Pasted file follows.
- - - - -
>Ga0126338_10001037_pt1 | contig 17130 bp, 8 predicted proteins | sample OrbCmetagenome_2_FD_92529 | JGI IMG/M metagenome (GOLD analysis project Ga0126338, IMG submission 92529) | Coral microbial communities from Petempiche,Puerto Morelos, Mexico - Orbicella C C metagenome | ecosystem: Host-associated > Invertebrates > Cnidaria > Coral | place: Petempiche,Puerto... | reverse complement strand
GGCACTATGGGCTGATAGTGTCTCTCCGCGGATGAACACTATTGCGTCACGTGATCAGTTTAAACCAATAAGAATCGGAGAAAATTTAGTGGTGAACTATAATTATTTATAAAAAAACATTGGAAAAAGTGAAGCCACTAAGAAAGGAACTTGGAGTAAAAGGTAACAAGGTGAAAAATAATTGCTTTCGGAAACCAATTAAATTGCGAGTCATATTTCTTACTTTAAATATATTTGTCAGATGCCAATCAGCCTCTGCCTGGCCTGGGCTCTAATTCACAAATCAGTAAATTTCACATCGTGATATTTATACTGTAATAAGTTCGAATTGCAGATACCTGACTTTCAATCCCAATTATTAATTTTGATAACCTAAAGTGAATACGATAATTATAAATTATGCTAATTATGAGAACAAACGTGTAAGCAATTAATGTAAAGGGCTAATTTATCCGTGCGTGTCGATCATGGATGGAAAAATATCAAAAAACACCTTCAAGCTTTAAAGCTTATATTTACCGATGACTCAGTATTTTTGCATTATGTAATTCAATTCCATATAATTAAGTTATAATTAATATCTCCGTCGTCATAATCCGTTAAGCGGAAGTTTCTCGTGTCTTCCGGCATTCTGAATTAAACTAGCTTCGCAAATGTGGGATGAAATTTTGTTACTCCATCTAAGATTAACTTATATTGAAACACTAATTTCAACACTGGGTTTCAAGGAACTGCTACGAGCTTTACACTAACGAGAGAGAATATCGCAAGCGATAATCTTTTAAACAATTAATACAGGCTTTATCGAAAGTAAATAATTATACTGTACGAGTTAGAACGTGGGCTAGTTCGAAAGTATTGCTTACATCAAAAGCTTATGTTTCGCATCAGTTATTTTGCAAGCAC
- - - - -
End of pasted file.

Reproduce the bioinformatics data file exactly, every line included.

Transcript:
>Ga0126338_10001037_pt1 | contig 17130 bp, 8 predicted proteins | sample OrbCmetagenome_2_FD_92529 | JGI IMG/M metagenome (GOLD analysis project Ga0126338, IMG submission 92529) | Coral microbial communities from Petempiche,Puerto Morelos, Mexico - Orbicella C C metagenome | ecosystem: Host-associated > Invertebrates > Cnidaria > Coral | place: Petempiche,Puerto... | reverse complement strand
GGCACTATGGGCTGATAGTGTCTCTCCGCGGATGAACACTATTGCGTCACGTGATCAGTTTAAACCAATAAGAATCGGAGAAAATTTAGTGGTGAACTATAATTATTTATAAAAAAACATTGGAAAAAGTGAAGCCACTAAGAAAGGAACTTGGAGTAAAAGGTAACAAGGTGAAAAATAATTGCTTTCGGAAACCAATTAAATTGCGAGTCATATTTCTTACTTTAAATATATTTGTCAGATGCCAATCAGCCTCTGCCTGGCCTGGGCTCTAATTCACAAATCAGTAAATTTCACATCGTGATATTTATACTGTAATAAGTTCGAATTGCAGATACCTGACTTTCAATCCCAATTATTAATTTTGATAACCTAAAGTGAATACGATAATTATAAATTATGCTAATTATGAGAACAAACGTGTAAGCAATTAATGTAAAGGGCTAATTTATCCGTGCGTGTCGATCATGGATGGAAAAATATCAAAAAACACCTTCAAGCTTTAAAGCTTATATTTACCGATGACTCAGTATTTTTGCATTATGTAATTCAATTCCATATAATTAAGTTATAATTAATATCTCCGTCGTCATAATCCGTTAAGCGGAAGTTTCTCGTGTCTTCCGGCATTCTGAATTAAACTAGCTTCGCAAATGTGGGATGAAATTTTGTTACTCCATCTAAGATTAACTTATATTGAAACACTAATTTCAACACTGGGTTTCAAGGAACTGCTACGAGCTTTACACTAACGAGAGAGAATATCGCAAGCGATAATCTTTTAAACAATTAATACAGGCTTTATCGAAAGTAAATAATTATACTGTACGAGTTAGAACGTGGGCTAGTTCGAAAGTATTGCTTACATCAAAAGCTTATGTTTCGCATCAGTTATTTTGCAAGCAC